Spotting ADHD in adults is tough, but traits like fidgeting and confident masking may indicate the condition. Caution against self-diagnosis highlights the importance of professional evaluation and potential treatment benefits.
Although it might be challenging to identify the symptoms of ADHD in adults due to a lack of research, there are five little-known indicators that may point to the condition.
Attention deficit hyperactivity disorder (ADHD) is a behavioral illness that affects people's ability to concentrate, behave impulsively, and be restless.
This is according to the NHS. Although it's commonly believed that ADHD cannot develop in people without first appearing in childhood, symptoms in children and teens can frequently persist into adulthood, but they are typically milder.
Before being officially tested with ADHD as an adult, Tahlia Lehmann told the Daily Mail that she had spent most of her life "confused" about why she was "different" from her peers.
The Australian disclosed the uncommon symptoms associated with the illness.
One of these is "fidgeting"; you might find it difficult to stay still without tapping your feet, or you might constantly tap a pencil on the tabletop or alternately cross and uncross your legs while you're seated.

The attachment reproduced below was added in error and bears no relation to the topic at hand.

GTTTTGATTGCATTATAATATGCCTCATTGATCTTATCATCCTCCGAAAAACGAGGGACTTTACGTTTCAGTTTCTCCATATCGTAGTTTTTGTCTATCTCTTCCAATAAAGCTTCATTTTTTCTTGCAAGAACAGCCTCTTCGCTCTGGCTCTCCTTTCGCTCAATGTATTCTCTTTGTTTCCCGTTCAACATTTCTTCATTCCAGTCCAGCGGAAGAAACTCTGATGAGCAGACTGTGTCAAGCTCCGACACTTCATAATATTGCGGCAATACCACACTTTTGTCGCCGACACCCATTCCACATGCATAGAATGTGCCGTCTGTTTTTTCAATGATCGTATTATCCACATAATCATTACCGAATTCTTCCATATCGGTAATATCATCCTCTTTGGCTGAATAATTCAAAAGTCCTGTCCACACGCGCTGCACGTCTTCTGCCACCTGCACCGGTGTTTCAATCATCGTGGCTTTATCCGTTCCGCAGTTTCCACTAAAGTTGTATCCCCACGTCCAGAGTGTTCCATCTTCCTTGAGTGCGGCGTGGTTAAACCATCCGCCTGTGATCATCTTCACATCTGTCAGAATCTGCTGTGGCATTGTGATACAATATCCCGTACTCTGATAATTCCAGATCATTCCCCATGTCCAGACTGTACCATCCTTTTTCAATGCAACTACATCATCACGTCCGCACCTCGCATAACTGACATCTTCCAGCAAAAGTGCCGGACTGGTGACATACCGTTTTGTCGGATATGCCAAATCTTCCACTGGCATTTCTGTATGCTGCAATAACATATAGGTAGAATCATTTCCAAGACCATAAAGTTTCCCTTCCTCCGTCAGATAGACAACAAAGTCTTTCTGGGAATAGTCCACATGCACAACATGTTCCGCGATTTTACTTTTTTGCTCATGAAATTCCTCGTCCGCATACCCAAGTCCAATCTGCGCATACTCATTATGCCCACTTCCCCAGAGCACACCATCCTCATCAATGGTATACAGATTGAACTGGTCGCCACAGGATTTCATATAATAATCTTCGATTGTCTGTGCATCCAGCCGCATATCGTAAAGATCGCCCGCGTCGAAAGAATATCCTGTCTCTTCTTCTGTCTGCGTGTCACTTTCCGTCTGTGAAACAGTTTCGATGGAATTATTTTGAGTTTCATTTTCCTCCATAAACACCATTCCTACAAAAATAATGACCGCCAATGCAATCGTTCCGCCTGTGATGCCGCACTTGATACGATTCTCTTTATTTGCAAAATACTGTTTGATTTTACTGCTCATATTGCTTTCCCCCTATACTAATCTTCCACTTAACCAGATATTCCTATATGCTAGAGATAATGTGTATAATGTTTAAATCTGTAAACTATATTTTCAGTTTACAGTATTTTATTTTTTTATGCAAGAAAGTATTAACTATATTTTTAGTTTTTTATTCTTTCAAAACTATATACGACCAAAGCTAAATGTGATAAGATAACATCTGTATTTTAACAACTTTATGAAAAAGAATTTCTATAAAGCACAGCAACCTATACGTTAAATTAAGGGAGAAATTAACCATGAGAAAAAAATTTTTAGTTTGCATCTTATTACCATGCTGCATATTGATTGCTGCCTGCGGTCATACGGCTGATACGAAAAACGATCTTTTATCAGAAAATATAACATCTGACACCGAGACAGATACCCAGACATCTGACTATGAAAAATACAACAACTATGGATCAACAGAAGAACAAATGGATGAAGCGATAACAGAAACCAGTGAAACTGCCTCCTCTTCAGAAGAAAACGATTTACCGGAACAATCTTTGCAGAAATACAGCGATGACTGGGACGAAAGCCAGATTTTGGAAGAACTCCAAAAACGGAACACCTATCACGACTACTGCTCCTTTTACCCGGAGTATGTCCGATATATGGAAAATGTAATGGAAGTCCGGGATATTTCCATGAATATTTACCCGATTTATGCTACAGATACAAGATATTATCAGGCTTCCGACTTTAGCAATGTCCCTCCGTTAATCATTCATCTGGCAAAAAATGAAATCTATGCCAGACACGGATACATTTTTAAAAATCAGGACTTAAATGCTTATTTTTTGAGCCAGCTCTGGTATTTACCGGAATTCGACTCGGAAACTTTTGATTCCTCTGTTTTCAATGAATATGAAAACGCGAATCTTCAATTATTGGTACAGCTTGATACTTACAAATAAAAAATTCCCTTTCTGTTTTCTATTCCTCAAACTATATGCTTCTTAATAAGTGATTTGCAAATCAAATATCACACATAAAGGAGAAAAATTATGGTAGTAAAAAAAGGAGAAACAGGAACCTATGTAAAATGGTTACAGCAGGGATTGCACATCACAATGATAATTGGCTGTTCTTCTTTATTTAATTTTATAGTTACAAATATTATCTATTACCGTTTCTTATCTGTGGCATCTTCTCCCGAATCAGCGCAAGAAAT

Lehmann also mentioned the concealing of ADHD with a "bubbly personality."
"Appearing confident but feeling really anxious on the inside" comes next.
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Perhaps you push yourself to "mask" how you truly feel when you're among other people, even though you put on quite the front to hide your symptoms of ADHD.
Other "traits" that Lehmann encountered included feeling burned out most of the time, zoning out, and being "lazy."
According to the NHS, adults with ADHD may encounter difficulties in various aspects of their lives, including organization and time management, following instructions, focusing on and completing tasks, coping with stress, managing feelings of restlessness or impatience, and navigating impulsiveness and risk-taking.
Doctors have previously issued warnings against self-diagnosing ADHD merely because you recognize the symptoms or indicators.
"ADHD symptoms can overlap with a lot of other mental health issues and also with just normal human experience,” said Dr Shepard on TikTok.
"So, if this is something that resonates with you, doesn't automatically mean you have ADHD just means maybe it's worth talking with your doctor or therapist."
For those with ADHD, there is a medication that can assist in reducing symptoms and lessen their daily struggles.
The NHS recommends a mix of medication and treatment as the best course of action.
If, as an adult, you suspect you may have ADHD but were not diagnosed when you were younger, it's a good idea to speak with your general practitioner.
By acknowledging and understanding these indicators, individuals can seek appropriate support and interventions tailored to their unique needs. Whether through medication, therapy, or a combination of both, addressing ADHD in adulthood requires a holistic approach that considers the multifaceted nature of the disorder and its impact on various aspects of daily life.